Up before the crack of dawn three times a week for off-campus physical training and faced with an extra class and midterm project, ROTC cadets put in considerable extra work as students at Brown and students of the Army.

PROVIDENCE, R.I. [Brown University] — It depends on the day, but a day in the life of an ROTC cadet can start quite early.

On Mondays, Wednesdays, and Fridays, the cadets have an hour of physical training (PT). Report time is typically 6:20 a.m., but it can occasionally be much earlier. It all happens at Providence College, so it’s not something a Brown student can just roll out of bed and do.

When senior Johnathan Davis started ROTC in his sophomore year, it meant a major change in lifestyle.

“I would say it was a rough transition initially, being a college student plus being in engineering, I would be up to 2 a.m. often,” he said. “I had to adjust my schedule.”

Wednesdays are bookended by afternoon leadership classes from 2:30 to 6, also at PC. It’s a whole other class with academic obligations (though not for Brown credit). So this semester first-year student Kaela Lynch is not only juggling chemistry, calculus, french and an archaeology class called “Troy Rocks” at Brown, but also taking leadership.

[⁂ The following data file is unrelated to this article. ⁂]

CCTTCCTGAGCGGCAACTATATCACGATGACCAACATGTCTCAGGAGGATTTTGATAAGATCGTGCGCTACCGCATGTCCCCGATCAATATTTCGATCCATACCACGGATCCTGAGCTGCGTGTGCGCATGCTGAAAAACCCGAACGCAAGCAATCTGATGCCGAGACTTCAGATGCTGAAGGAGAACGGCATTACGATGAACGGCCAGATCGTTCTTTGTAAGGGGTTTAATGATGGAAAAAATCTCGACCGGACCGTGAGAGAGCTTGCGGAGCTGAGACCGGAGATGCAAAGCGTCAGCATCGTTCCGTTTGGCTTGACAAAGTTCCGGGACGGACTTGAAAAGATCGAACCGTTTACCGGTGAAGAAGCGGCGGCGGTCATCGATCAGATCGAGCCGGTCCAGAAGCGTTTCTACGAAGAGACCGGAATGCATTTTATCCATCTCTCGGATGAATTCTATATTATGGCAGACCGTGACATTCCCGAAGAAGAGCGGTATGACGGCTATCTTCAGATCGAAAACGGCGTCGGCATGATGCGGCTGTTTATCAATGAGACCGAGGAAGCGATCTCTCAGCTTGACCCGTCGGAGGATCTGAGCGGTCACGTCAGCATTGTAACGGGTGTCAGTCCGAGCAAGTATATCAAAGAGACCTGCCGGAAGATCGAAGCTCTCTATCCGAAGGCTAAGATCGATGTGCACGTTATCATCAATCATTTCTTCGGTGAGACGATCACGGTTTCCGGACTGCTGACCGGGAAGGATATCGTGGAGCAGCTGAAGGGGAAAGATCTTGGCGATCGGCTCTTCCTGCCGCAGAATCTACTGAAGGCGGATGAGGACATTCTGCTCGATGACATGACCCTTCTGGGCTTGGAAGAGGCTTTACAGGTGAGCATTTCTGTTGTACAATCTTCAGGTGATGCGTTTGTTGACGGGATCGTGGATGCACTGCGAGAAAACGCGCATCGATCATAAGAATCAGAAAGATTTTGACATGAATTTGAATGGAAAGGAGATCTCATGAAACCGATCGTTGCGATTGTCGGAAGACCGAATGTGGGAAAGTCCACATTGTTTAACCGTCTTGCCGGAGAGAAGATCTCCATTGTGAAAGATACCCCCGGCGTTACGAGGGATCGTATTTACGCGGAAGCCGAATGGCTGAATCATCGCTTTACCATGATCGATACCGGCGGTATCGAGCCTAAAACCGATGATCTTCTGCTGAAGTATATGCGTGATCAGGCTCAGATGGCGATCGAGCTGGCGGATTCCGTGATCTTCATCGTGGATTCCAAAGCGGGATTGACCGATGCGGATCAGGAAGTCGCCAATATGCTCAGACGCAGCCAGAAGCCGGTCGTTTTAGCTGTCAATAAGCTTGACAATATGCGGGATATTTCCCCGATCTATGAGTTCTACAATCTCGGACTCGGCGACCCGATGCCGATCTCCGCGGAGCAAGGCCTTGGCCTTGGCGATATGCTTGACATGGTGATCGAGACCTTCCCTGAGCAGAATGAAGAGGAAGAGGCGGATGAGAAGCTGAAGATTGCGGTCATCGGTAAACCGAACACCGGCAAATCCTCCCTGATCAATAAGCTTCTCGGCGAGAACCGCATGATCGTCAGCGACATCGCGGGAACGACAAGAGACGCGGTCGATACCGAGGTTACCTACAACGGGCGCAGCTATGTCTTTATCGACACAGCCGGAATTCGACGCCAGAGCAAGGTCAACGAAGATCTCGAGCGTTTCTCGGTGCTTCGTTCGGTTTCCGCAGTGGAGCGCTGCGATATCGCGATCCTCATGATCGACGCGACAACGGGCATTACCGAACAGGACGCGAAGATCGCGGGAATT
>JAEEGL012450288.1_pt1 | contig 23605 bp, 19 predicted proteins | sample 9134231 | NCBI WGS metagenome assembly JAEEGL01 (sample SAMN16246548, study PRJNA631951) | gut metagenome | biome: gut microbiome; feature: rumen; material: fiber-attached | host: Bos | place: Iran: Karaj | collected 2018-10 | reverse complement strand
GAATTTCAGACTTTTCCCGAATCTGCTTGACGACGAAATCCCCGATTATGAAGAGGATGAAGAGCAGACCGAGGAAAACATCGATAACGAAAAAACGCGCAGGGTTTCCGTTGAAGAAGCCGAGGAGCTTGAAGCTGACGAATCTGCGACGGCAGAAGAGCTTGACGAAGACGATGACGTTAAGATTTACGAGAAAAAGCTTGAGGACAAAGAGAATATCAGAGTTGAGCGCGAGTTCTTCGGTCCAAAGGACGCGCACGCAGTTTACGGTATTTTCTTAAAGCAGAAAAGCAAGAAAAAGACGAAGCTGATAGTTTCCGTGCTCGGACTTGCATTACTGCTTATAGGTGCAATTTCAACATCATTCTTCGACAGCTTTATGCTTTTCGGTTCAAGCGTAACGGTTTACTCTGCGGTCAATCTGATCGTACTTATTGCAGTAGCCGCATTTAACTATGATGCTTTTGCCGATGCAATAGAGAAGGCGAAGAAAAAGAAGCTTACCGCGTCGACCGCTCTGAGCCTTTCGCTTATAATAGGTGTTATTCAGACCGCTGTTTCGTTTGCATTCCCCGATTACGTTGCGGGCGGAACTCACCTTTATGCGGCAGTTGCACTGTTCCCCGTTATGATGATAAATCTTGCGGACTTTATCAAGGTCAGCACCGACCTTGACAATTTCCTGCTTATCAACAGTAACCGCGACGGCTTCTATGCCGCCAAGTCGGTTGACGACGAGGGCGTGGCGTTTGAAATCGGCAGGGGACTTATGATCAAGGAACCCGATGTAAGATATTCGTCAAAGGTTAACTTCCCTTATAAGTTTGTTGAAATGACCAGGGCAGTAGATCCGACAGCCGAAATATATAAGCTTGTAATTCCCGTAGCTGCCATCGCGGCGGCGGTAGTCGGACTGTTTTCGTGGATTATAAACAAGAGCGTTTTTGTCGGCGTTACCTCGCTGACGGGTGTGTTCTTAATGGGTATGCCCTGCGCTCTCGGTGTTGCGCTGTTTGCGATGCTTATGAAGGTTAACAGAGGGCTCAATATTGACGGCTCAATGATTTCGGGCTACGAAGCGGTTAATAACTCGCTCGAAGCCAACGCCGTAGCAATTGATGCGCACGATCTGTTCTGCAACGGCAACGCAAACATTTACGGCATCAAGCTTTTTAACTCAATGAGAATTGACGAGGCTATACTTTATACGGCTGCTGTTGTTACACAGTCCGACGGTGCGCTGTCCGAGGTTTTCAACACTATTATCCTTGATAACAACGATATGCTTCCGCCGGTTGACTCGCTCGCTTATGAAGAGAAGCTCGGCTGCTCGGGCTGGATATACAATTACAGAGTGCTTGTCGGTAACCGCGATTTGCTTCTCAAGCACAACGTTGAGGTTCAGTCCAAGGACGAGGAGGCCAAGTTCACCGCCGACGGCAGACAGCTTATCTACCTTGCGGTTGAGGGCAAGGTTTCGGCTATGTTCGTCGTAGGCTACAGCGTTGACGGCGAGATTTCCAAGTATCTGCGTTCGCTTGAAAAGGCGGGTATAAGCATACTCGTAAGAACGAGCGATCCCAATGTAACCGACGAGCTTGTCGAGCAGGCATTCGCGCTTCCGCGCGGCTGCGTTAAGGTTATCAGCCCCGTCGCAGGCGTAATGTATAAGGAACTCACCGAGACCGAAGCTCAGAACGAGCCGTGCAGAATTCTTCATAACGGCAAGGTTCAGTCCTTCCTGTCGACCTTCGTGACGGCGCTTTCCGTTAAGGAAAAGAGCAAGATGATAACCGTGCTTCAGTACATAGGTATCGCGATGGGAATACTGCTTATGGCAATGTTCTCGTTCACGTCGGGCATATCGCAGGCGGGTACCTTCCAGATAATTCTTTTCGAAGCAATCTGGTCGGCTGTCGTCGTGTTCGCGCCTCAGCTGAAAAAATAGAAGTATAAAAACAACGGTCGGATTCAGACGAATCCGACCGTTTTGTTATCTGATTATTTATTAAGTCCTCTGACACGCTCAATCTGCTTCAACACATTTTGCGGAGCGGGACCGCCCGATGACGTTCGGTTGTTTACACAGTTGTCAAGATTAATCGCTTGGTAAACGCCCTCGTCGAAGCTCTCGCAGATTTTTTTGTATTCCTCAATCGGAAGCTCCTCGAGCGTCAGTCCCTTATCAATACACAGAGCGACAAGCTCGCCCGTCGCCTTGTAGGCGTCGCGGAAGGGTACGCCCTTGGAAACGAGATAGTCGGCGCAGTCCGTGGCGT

Her midterm is a three- to five-page paper on the leader of her choice, where she must analyze what makes him or her a good leader. She chose her dad, an Army colonel and command surgeon in Stuttgart, Germany.

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About once a month, classes give way to “leadership laboratory” exercises at different field sites where cadets simulate tactical situations and work to build skills like decision-making and strategic thinking. A recent set of drills at Pembroke field focused on preparing for and dealing with a potential ambush. Davis said it requires cadets to think through, in an instant, the personnel and equipment they have available and the tactical position they are in.

Once or twice a semester, they may spend a weekend conducting more in-depth training elsewhere, staying overnight.

The need to be on two campuses several times a week (and off-site a couple of times a semester) can present schedule conflicts or tight timeframes for the student cadets, but Davis said his ROTC and Brown instructors have each proven flexible when necessary to allow him to live both of his student lives.

The University covers the costs of transportation. The cadets typically share an Uber or ZipCar for the drives back and forth.

“I’m very glad that Brown is supportive of that,” Davis said.

So, too, will be any students who enroll either in Naval or Air Force ROTC programs next year, as those are located in Worcester, Mass. The units will require only one morning PT a week, and the Naval ROTC unit will have an office on the Brown campus, where midshipmen will be able to fulfill some of their requirements.

But Worcester is still a 45-minute drive. So for cadets in those services, a day in the life could be long indeed.